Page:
The Effects of Asset Forfeiture on Policing: A Panel Approach

18 Pages Posted: 27 Nov 2015

See all articles by Brian D. Kelly

Brian D. Kelly

Seattle University - Department of Economics

Maureen Kole

Independent

Multiple version iconThere are 2 versions of this paper

Date Written: January 2016

Abstract

Asset forfeiture has proven highly controversial in the United States since its expansion in 1984. Most contentious is the widespread policy that allows police agencies to keep the assets seized, which both proponents and critics assert changes police behavior. From newly developed panel data sets, we find some statistical support for the proposition that police agencies change the intensity and pattern of policing in response to forfeiture. However, in economic terms these effects are very weak and do not support the proposition that forfeiture provides vital funds and incentives for crime policing.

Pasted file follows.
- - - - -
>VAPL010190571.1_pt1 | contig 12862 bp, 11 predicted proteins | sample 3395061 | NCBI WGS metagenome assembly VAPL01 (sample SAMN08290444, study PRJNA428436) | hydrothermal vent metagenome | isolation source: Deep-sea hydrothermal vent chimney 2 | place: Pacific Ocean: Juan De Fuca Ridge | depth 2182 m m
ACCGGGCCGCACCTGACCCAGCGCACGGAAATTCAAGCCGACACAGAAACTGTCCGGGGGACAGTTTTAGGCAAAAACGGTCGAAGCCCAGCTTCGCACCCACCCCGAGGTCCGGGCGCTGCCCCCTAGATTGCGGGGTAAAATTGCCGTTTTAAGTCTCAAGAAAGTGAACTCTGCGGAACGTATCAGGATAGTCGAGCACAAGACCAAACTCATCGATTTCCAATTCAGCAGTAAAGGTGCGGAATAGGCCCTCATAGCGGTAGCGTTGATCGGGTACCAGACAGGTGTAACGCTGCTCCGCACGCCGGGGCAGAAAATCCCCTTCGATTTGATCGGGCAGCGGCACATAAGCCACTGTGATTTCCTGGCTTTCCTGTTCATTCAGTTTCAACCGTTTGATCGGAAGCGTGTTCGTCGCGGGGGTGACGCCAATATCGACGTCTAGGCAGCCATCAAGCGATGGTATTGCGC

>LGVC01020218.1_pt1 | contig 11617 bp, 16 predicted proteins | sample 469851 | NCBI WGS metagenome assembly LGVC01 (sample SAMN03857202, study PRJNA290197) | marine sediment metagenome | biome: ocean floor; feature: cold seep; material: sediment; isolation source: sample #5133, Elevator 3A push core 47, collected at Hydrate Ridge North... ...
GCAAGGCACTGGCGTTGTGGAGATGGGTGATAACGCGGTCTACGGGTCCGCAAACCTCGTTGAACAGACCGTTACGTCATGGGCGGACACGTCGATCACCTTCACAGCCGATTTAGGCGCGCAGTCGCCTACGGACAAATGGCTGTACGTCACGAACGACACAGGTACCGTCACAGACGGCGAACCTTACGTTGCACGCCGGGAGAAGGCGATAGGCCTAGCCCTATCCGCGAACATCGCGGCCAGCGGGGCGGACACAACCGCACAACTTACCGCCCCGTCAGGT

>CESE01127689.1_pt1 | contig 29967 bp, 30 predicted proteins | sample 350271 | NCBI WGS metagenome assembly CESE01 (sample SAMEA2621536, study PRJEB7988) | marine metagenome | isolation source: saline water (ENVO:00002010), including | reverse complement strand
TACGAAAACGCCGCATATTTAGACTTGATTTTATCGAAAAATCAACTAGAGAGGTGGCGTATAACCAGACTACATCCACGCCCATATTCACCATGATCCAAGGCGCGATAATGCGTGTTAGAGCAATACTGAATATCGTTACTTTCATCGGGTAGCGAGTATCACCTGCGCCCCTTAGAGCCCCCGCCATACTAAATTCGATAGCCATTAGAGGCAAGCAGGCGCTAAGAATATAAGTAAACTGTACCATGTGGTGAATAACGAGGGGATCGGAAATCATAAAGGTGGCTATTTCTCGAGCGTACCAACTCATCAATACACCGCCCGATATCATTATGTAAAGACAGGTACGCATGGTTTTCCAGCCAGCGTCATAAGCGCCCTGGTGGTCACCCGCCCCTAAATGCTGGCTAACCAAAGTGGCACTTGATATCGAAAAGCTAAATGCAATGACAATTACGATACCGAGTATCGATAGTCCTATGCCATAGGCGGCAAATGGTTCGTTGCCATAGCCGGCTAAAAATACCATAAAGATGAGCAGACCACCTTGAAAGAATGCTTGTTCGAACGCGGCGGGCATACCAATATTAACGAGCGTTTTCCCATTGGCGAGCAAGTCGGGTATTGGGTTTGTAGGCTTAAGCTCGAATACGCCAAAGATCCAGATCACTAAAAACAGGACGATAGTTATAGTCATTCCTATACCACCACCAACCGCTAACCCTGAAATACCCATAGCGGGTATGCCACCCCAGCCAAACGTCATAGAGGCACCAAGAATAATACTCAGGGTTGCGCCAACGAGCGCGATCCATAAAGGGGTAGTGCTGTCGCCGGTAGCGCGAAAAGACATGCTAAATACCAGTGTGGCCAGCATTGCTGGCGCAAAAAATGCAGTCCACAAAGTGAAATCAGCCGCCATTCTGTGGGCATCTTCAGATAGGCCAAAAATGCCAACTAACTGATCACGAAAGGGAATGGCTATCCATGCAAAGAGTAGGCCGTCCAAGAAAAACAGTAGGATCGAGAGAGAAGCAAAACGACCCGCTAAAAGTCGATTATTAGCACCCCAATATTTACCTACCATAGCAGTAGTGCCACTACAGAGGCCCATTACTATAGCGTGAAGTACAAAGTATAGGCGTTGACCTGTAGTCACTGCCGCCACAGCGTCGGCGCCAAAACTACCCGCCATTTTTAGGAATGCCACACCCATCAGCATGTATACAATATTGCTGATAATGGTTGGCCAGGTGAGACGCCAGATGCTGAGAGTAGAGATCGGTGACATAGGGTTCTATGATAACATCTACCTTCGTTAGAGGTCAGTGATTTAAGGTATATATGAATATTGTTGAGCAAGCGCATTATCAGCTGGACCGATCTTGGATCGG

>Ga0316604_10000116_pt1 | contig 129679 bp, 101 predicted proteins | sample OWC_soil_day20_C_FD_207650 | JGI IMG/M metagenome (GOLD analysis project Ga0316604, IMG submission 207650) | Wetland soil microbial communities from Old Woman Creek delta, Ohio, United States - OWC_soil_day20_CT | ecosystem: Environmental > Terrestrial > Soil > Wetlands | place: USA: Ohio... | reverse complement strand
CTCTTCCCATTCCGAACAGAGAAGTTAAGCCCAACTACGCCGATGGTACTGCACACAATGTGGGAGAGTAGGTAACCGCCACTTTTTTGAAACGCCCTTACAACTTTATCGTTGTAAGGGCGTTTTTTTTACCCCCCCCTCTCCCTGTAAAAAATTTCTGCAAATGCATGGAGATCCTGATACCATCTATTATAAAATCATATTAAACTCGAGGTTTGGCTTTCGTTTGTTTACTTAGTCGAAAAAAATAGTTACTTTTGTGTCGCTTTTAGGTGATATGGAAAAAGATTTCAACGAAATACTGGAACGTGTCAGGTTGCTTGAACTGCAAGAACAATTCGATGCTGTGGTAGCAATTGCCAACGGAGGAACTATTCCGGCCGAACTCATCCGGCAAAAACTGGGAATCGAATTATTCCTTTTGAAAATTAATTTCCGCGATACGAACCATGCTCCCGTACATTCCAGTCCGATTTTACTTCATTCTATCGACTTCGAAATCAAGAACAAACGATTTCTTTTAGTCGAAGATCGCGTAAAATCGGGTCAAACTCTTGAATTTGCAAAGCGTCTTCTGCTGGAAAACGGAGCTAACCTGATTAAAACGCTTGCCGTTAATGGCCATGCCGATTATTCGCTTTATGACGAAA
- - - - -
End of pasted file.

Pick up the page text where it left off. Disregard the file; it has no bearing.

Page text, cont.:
JEL Classification: H39, H71, K42

Suggested Citation

Kelly, Brian D. and Kole, Maureen, The Effects of Asset Forfeiture on Policing: A Panel Approach (January 2016). Economic Inquiry, Vol. 54, Issue 1, pp. 558-575, 2016, Available at SSRN: https://ssrn.com/abstract=2695900 or http://dx.doi.org/10.1111/ecin.12232

Brian D. Kelly (Contact Author)

Seattle University - Department of Economics ( email )

900 Broadway
Seattle, WA 98122
United States

Maureen Kole

Independent ( email )

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